While the existing scholarship has explained long-run institutional development across countries with a variety of different factors, the literature remains largely silent on the role of religion. Using survey data, this column shows that deep-rooted theological differences between Orthodoxy, and Catholicism and Protestantism affect life satisfaction and other attitudes and values in large parts of Europe today. Although totalitarian governments suppressed religious activities, they preserved those aspects of Orthodoxy – such as tradition and communitarianism – which were helpful for advancing the communist doctrine.
By Simeon Djankov and Elena Nikolova*
Following the pioneering work of Weber (1904), scholars have examined the link between religion and happiness, attitudes toward market economy, work ethic and thrift, trust, and women and members of other religions. A broader literature studies the impact of long-run historical factors on cultural preferences. Moreover, recent work has argued that culture is an important determinant of economic and political development. If religion affects preferences, and preferences affect (or even co-evolve with) economic and political institutions, then the question of how exactly religion enters into the broader process of institutional evolution deserves scrutiny.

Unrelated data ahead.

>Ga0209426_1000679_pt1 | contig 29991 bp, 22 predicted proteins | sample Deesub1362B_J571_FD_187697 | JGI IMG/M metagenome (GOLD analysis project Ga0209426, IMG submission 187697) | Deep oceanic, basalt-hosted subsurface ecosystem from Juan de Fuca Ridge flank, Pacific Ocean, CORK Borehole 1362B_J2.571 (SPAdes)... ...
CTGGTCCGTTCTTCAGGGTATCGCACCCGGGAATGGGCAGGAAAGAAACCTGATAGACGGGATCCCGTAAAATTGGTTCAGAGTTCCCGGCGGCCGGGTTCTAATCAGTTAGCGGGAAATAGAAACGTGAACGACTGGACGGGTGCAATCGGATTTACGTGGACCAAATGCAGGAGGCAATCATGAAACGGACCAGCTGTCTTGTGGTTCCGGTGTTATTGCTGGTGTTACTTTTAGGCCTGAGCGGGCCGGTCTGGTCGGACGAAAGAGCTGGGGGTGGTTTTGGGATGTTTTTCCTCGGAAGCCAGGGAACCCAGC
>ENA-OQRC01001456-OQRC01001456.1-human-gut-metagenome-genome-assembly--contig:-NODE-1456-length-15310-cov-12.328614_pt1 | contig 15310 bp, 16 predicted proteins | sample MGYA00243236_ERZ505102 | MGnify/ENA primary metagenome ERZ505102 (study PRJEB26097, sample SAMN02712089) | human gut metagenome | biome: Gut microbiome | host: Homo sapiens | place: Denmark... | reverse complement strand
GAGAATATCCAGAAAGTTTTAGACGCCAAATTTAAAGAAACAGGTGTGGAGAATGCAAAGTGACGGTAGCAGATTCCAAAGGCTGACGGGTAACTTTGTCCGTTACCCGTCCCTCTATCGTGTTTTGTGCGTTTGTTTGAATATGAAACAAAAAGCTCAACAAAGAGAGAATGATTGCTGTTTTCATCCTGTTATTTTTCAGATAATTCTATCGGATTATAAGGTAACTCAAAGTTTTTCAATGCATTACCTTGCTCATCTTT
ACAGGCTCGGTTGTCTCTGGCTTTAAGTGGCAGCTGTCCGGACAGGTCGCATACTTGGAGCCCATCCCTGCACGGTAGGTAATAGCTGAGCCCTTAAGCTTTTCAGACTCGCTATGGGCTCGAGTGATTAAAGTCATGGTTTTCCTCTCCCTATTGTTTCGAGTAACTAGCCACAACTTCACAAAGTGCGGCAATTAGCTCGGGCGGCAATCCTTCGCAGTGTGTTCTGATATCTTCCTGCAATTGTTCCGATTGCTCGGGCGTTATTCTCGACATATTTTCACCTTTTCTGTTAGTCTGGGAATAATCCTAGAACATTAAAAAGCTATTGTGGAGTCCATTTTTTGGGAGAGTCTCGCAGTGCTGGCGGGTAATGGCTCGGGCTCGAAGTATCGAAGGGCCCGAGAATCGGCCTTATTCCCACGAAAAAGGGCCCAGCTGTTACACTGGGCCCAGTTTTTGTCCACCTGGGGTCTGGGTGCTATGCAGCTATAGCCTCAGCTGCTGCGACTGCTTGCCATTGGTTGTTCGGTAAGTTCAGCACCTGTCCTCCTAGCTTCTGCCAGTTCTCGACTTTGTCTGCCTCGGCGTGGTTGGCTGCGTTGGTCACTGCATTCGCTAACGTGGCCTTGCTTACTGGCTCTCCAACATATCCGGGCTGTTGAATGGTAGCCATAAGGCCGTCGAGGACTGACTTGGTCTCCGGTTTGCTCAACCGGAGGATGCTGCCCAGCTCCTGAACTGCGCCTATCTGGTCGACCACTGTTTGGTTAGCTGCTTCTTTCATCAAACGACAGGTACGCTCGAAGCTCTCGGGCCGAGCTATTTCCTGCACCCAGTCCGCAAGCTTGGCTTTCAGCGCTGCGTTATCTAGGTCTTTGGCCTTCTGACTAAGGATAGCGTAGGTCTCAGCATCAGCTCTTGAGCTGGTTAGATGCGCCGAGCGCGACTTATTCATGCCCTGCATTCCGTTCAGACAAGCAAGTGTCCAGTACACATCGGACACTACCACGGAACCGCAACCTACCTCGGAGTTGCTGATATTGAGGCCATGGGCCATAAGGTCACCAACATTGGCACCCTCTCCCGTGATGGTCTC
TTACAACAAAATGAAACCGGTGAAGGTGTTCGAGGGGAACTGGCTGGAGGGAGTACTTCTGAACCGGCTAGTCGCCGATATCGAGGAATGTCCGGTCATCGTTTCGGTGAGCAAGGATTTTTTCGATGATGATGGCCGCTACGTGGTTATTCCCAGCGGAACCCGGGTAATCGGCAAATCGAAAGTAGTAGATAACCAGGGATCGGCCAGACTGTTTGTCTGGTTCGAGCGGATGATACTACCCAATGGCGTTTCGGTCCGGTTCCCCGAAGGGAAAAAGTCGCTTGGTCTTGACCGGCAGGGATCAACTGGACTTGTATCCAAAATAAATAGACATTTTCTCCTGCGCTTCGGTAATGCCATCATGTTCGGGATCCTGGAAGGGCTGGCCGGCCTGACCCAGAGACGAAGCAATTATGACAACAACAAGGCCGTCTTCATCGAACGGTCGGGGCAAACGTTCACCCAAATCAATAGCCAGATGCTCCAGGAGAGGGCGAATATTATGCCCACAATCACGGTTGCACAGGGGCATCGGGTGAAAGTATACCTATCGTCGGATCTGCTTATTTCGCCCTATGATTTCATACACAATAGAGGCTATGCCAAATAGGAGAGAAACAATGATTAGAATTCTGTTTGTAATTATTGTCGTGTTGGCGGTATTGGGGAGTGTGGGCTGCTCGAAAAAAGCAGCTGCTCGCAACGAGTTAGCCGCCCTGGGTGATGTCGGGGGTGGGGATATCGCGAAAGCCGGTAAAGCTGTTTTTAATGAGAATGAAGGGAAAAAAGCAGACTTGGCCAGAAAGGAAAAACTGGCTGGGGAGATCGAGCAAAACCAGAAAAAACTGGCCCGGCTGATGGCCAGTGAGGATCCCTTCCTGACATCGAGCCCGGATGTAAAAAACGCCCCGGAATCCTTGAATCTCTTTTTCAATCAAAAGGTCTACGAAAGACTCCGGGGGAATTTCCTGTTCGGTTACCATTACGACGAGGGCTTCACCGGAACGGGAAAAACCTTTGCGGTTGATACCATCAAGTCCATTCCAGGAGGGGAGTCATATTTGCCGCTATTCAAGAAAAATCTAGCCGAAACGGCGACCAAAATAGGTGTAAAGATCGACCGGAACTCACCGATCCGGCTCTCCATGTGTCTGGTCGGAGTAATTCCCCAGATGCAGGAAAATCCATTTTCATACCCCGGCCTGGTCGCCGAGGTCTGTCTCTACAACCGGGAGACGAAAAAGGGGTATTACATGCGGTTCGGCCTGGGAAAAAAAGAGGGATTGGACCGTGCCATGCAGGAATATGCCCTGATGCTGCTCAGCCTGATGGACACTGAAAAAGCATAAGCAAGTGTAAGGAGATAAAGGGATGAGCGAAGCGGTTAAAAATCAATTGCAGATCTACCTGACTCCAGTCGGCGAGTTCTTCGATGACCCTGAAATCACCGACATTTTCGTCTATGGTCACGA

Religion and culture
In a new paper, we study how deep-rooted theological differences between Orthodoxy, and Catholicism and Protestantism, affect life satisfaction and other attitudes and values in large parts of Europe today (Djankov and Nikolova 2018). Using multiple waves of the World Values Survey (WVS) and the 2010 and 2016 rounds of the EBRD-World Bank Life in Transition Survey (LiTS), we investigate the association of three Christian denominations – Orthodoxy, Catholicism and Protestantism – with personal attitudes and behaviour, focusing on satisfaction with life in particular. We also examine the link between religion and social capital, opinions about change and tradition, and views on government. The LiTS includes all transition countries with the exception of Turkmenistan, along with Turkey, France, Germany, Italy, Sweden and the UK (in 2010), and Turkey, Greece, Cyprus, Italy and Germany (in 2016). The WVS covers nearly 100 countries and territories around the world, including 26 post-communist countries.